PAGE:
[Met Tour] CID:119380

Lyric Theater, Baltimore, Maryland, Sat, April 4, 1936

Carmen (339)
Georges Bizet | Henri Meilhac/Ludovic Halévy
Rosa Ponselle

Don José
René Maison

Hilda Burke

Julius Huehn

Thelma Votipka

Helen Olheim

Marek Windheim

Angelo Badà

Louis D'Angelo

George Cehanovsky

Ruthanna Boris

William Dollar

Madeline Leweck

Anatol Vilzak

Louis Hasselmans [Last performance]

Review 1:

Review signed H. A. F. P. in the Baltimore American

Rosa Ponselle Delightful In Opera 'Carmen'

When a prima donna appears in a favorite role, that's delightful, but not news.

But when a famous diva presents a character in which she has never been seen before, that is definitely news of the most exciting nature.

So it follows that neither the attendance nor the enthusiasm at the Lyric last evening, for Rosa Ponselle's first Baltimore hearing in the title role of the seductive "Carmen," suffered in the least by comparison with the state of things on the two preceding nights of opera this week.


Miss Ponselle, in fact, was the finest Carmen seen in Baltimore in many years. She had all the impertinence of a street urchin, all the vitality of a peasant, all the wiles of a fascinating woman.

As she was called again and again before the curtain, she sought to divert the applause to Hilda Burke, the former Peabody protégée, Miss Ponselle herself applauding. As for Miss Burke she gave more than personality to her role.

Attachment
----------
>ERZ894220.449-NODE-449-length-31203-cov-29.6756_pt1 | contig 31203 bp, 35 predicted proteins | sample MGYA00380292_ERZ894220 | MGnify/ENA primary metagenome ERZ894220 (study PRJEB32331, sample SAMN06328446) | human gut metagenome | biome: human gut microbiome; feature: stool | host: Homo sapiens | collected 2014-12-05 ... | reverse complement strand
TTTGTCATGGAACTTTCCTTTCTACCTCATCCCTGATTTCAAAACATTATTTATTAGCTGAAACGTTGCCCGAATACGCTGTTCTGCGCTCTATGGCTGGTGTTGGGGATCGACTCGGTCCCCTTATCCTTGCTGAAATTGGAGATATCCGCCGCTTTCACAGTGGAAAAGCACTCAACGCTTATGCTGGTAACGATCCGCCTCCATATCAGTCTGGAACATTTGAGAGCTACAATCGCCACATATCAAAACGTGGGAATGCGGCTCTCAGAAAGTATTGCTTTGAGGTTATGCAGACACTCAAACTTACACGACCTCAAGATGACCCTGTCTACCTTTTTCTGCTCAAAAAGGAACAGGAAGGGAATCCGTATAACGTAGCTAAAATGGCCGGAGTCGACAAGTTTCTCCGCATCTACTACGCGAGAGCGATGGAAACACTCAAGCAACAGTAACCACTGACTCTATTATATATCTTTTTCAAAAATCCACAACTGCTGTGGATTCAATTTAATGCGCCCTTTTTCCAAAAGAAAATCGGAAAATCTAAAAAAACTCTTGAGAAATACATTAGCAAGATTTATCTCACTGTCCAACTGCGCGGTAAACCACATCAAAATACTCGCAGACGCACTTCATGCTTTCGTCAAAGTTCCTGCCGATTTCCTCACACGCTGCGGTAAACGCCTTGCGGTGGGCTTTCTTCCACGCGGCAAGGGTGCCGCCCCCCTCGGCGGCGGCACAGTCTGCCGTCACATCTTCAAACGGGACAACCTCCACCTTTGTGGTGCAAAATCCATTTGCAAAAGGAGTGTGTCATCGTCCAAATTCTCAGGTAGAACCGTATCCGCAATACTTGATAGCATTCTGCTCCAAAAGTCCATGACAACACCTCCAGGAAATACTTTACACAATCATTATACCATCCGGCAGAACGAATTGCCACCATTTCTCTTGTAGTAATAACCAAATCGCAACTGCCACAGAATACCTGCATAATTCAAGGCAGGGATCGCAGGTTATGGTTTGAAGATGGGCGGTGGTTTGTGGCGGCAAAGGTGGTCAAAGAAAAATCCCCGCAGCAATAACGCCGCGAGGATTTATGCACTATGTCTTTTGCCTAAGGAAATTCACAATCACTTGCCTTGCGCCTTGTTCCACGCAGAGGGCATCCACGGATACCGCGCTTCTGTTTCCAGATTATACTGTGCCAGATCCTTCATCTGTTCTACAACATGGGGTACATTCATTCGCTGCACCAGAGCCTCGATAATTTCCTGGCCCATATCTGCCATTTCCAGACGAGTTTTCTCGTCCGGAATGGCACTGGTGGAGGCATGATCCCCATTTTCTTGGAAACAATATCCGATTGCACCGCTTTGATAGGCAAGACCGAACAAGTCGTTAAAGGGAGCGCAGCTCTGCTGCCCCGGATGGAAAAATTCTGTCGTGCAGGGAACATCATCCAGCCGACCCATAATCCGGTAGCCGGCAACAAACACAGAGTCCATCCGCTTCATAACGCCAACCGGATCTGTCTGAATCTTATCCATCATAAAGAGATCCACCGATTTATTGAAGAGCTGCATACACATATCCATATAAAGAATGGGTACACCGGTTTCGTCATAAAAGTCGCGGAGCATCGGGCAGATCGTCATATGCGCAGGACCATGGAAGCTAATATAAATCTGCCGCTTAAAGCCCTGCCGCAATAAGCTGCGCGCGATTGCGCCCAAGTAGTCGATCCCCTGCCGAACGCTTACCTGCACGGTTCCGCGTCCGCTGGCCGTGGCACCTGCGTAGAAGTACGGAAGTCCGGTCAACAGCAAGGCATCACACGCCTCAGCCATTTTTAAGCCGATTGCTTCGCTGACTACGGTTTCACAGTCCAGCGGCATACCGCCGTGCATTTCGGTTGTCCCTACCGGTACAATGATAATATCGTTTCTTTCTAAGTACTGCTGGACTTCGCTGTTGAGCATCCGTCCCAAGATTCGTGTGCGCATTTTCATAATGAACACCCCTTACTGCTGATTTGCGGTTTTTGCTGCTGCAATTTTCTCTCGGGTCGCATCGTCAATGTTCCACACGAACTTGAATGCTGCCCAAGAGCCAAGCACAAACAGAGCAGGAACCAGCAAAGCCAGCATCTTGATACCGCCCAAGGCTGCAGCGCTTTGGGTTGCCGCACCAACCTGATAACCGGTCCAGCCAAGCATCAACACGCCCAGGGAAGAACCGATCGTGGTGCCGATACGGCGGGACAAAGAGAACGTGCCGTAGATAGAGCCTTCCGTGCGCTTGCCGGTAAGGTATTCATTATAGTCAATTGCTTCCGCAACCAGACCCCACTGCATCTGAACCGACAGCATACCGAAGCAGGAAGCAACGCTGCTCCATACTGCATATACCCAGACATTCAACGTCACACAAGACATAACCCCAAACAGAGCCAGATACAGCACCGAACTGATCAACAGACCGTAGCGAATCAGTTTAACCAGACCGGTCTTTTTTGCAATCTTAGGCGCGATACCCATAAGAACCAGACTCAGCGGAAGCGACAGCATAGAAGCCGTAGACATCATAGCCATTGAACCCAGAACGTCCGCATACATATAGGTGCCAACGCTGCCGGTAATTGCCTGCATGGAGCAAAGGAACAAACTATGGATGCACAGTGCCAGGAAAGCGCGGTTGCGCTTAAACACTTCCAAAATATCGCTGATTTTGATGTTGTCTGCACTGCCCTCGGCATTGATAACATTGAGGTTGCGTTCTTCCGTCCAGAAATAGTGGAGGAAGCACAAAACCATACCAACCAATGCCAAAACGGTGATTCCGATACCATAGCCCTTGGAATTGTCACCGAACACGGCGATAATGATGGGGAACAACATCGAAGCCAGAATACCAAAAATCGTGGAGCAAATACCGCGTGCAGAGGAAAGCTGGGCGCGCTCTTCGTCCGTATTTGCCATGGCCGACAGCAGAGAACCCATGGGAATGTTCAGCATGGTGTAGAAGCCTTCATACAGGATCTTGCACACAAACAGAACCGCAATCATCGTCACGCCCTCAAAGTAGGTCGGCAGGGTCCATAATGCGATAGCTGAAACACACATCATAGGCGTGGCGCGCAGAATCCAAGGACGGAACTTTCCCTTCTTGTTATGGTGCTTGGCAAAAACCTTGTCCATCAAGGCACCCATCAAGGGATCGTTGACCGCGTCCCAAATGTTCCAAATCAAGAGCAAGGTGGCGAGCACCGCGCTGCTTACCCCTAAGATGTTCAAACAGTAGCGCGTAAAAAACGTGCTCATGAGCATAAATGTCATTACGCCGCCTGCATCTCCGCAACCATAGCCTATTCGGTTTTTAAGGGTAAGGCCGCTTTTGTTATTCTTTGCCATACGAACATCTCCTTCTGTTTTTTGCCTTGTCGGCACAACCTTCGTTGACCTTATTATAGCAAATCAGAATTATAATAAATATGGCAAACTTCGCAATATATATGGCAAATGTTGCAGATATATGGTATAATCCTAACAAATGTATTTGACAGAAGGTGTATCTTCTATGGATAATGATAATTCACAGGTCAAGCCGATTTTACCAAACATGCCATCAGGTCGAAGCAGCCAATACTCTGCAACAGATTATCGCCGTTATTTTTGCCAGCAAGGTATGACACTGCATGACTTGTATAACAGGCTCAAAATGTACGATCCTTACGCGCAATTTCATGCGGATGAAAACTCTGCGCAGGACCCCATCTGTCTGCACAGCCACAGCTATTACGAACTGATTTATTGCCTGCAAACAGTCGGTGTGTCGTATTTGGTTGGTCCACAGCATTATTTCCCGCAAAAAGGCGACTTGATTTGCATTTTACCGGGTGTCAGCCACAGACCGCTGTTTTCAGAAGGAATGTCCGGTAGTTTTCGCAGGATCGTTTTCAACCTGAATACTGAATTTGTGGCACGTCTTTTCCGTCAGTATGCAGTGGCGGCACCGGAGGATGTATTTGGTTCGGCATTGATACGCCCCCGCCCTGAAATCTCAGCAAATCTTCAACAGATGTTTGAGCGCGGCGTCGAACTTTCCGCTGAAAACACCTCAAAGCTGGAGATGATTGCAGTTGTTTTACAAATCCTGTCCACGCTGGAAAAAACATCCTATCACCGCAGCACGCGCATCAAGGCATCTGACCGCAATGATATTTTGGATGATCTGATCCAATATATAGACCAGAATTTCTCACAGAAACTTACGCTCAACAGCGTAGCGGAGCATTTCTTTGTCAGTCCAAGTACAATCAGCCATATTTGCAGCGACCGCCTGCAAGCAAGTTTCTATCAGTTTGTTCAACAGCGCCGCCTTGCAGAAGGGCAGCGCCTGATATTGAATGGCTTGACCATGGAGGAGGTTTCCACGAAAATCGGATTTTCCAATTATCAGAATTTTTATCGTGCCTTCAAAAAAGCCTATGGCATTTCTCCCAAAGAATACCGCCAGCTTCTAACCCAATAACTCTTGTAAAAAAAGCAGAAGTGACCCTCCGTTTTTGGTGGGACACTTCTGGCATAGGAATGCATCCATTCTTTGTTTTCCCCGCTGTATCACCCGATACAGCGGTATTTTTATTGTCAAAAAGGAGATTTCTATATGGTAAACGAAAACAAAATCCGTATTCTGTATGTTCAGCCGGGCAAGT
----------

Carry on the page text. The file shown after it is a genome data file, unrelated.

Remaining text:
Before Edward Johnson, the company's new general manager, positively decided to include the opera in the season's repertory, Mlle. Ponselle had devoted months of research, consultation and study to the role, and when the production of the opera was an assured fact the singer went abroad and studied the part with French authorities.

Every detail of her costumes was verified, and correct attire is something concerning which this artist is always meticulously fastidious.

Critical opinions varied concerning her interpretation of the role, but the popular verdict was so favorable that it has been impossible to present the opera in all the cities which desired its inclusion in the list of works to be presented by the company on tour.


Of special Baltimore interest was the presence in the cast of Miss Burke, the singer who rose so rapidly after studying at the Peabody under George Castello, and winning State and national Federation of Music Clubs prizes and foreign opera scholarships.

Miss Burke proceeded to the Metropolitan by way of the Philadelphia and the Chicago opera companies, where she made her debut as Aida.

Her welcome in the role of Micaela last night was of the warmest, and the music assigned by Bizet to this character, contrasting so sweetly with the firery "Carmen," lies exactly in the range of her pure soprano tones.

Rene Maison, a big man physically, sang the role of Don José in a light lyric tenor and as an actor was excellent. Julius Huehn was a most virile Escamillo. Helen Olheim and Thelma Votipka impersonated Carmen's two lively friends and the lesser roles were in the experienced care of Angelo Bada, Marek Windheim, Louis d'Angelo and George Cehanovsky. The conductor was Louis Hasselmans.

This was the first time the Metropolitan has given the opera in Baltimore since the days when Geraldine Farrar delighted the role of the temperamental Carmen.

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